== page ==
The point of all of this blather is that the Hastings bill just sucks … in so many ways. It will set us back two decades and reverse just about all of the hard-earned fisheries management success stories. It will be the complete de-evolution of fishery management, putting us back to the days where overfishing was the norm and there were a lot more overfished stocks than rebuilt ones. We’ve come a long way since then. The number of federally managed stocks that are rebuilt greatly outnumbers the overfished ones. The sort of abundance it’s created with summer flounder, black seabass, scup and ehm, bluefish is real. I see it on the water every day. Without bluefish and fluke, right now I’d be dead in the water (pun intended).
I urge you to contact your House representative to let him or her know that you oppose the rebuilding exceptions in H.R.4742.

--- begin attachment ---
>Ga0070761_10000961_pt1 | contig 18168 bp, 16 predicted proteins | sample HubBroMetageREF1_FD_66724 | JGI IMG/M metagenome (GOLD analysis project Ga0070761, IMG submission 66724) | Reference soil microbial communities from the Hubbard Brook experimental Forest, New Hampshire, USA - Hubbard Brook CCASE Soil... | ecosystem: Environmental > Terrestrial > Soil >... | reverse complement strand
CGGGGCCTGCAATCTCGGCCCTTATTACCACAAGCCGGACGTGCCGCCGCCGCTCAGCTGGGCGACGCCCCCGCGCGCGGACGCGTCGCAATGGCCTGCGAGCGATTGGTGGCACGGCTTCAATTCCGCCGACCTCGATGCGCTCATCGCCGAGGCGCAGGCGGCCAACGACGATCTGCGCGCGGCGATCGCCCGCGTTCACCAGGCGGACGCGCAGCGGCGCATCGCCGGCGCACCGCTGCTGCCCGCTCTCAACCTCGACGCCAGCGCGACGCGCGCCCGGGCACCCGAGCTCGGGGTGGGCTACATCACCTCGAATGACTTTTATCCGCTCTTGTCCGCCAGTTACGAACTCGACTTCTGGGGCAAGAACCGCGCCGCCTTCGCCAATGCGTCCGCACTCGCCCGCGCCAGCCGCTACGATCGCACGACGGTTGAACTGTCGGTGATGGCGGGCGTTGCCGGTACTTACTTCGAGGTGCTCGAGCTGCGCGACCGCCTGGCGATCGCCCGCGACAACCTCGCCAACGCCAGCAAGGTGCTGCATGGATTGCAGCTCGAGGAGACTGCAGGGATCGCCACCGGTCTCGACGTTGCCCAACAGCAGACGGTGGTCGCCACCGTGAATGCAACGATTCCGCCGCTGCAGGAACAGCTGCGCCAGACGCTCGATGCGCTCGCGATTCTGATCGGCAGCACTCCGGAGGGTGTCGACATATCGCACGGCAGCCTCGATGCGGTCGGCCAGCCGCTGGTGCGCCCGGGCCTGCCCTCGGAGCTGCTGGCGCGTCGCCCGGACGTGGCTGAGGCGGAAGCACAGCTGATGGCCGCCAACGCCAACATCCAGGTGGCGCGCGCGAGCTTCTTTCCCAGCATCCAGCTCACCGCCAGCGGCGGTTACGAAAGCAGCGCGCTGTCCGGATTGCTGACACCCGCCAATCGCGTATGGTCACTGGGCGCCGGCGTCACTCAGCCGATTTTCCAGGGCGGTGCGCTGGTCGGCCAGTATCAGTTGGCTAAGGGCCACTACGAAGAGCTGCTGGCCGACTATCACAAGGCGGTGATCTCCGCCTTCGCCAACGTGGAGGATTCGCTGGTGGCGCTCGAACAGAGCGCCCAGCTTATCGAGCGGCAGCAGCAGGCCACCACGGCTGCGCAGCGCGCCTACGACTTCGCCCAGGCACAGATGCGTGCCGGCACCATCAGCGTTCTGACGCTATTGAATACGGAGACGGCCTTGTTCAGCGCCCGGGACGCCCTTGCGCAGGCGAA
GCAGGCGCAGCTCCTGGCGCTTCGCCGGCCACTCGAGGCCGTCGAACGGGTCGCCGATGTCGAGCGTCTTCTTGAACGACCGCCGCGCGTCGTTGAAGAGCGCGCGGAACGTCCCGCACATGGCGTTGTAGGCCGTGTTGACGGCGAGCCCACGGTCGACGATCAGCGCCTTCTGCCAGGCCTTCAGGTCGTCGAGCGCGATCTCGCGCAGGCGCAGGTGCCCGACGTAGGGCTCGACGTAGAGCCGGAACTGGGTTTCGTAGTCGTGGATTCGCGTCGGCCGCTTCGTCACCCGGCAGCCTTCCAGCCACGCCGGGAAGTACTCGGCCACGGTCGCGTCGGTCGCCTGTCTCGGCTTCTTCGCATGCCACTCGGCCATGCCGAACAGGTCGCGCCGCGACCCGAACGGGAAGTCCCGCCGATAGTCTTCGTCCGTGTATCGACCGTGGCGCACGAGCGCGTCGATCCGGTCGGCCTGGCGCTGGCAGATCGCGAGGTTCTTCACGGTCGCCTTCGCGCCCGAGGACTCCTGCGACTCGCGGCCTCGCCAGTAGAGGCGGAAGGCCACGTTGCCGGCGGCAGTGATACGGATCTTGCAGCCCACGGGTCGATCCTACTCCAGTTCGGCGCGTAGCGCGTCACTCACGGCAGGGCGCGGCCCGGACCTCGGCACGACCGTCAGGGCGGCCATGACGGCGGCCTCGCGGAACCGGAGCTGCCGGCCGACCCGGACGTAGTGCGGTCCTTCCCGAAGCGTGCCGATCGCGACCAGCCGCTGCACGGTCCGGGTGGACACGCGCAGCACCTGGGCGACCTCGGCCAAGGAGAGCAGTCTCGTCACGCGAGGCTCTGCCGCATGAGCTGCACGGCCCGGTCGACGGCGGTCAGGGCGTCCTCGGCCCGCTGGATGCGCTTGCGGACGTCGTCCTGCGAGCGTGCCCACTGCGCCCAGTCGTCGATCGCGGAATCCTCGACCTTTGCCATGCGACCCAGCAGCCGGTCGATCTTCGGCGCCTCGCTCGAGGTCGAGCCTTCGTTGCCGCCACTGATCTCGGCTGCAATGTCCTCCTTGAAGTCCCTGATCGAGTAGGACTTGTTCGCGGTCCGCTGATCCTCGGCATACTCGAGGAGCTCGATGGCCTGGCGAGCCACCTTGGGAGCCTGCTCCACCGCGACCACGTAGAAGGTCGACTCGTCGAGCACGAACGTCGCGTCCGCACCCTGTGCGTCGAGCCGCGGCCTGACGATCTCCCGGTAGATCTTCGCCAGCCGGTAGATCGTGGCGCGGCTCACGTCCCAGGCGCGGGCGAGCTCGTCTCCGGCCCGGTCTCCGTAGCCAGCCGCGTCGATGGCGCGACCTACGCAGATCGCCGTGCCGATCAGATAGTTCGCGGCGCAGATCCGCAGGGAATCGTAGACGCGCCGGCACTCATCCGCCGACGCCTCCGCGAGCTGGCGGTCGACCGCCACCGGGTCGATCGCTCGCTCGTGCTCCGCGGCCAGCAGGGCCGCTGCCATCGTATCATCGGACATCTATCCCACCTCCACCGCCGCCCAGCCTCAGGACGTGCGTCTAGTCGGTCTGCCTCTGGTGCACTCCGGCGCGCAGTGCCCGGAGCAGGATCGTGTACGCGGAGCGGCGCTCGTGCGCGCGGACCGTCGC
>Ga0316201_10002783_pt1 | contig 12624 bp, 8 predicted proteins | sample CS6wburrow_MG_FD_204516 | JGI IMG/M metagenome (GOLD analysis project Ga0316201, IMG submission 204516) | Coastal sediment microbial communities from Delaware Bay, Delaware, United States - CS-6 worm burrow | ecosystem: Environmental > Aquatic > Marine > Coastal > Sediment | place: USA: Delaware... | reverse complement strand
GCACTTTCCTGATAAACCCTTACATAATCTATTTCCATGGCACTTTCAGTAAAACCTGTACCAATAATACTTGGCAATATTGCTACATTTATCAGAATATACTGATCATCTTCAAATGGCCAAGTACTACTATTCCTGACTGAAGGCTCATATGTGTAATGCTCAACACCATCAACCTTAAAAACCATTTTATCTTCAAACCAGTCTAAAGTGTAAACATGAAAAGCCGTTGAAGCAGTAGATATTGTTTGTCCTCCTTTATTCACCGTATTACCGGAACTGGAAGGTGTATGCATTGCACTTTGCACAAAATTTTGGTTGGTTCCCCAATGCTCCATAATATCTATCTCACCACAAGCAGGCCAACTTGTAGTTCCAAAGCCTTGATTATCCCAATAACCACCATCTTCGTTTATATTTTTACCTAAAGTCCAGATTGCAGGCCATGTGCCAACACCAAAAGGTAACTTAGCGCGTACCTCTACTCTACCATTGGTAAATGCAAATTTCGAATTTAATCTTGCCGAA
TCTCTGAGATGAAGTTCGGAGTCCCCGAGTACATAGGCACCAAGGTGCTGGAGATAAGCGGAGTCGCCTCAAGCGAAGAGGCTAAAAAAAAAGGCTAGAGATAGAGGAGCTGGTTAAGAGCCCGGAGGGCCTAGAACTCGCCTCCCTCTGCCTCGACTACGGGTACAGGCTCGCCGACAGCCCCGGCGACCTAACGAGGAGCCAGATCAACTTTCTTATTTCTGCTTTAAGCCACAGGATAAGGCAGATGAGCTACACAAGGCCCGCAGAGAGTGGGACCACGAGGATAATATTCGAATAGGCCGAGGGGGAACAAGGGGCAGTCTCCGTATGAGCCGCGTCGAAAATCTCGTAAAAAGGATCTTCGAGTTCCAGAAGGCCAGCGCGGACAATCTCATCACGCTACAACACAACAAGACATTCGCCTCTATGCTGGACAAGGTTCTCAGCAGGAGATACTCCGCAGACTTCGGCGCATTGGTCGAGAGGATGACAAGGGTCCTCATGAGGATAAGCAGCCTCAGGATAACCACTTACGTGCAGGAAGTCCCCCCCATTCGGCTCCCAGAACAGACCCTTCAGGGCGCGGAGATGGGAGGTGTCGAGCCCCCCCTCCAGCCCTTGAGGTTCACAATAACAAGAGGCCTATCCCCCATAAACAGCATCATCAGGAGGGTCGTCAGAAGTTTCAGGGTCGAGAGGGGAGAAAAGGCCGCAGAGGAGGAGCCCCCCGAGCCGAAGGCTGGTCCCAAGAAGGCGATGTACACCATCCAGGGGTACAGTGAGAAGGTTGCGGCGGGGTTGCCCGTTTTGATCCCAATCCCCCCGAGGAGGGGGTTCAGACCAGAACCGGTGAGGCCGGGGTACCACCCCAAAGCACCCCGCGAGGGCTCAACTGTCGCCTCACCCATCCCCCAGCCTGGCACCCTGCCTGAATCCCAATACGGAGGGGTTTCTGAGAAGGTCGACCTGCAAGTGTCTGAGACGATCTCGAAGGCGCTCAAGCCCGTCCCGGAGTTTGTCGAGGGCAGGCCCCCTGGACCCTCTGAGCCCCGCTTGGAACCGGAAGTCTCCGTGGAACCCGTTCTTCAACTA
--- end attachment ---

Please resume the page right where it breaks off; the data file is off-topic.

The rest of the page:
Now, and perhaps this is fodder for another blog, but here’s what I’d really like to see in the Magnuson reauthorization, although to date it hasn’t been put on the table. Why, I don’t really know.
The Atlantic Coastal Fisheries Cooperative Management Act, which set up the interstate management entity that is the ASMFC, gets reauthorized with Magnuson Stevens Act. So why aren’t we talking about amending this part of the act in this next reauthorization, creating a requirement that the ASMFC has to comply with federal rebuilding mandates?
That would likely turn things around quickly at the ASMFC. It would be huge man. Commissioners would be forced to act quickly with striped bass and other species they manage. There would finally be real accountability. I’d like to hear what readers think about this, … So please do weigh in.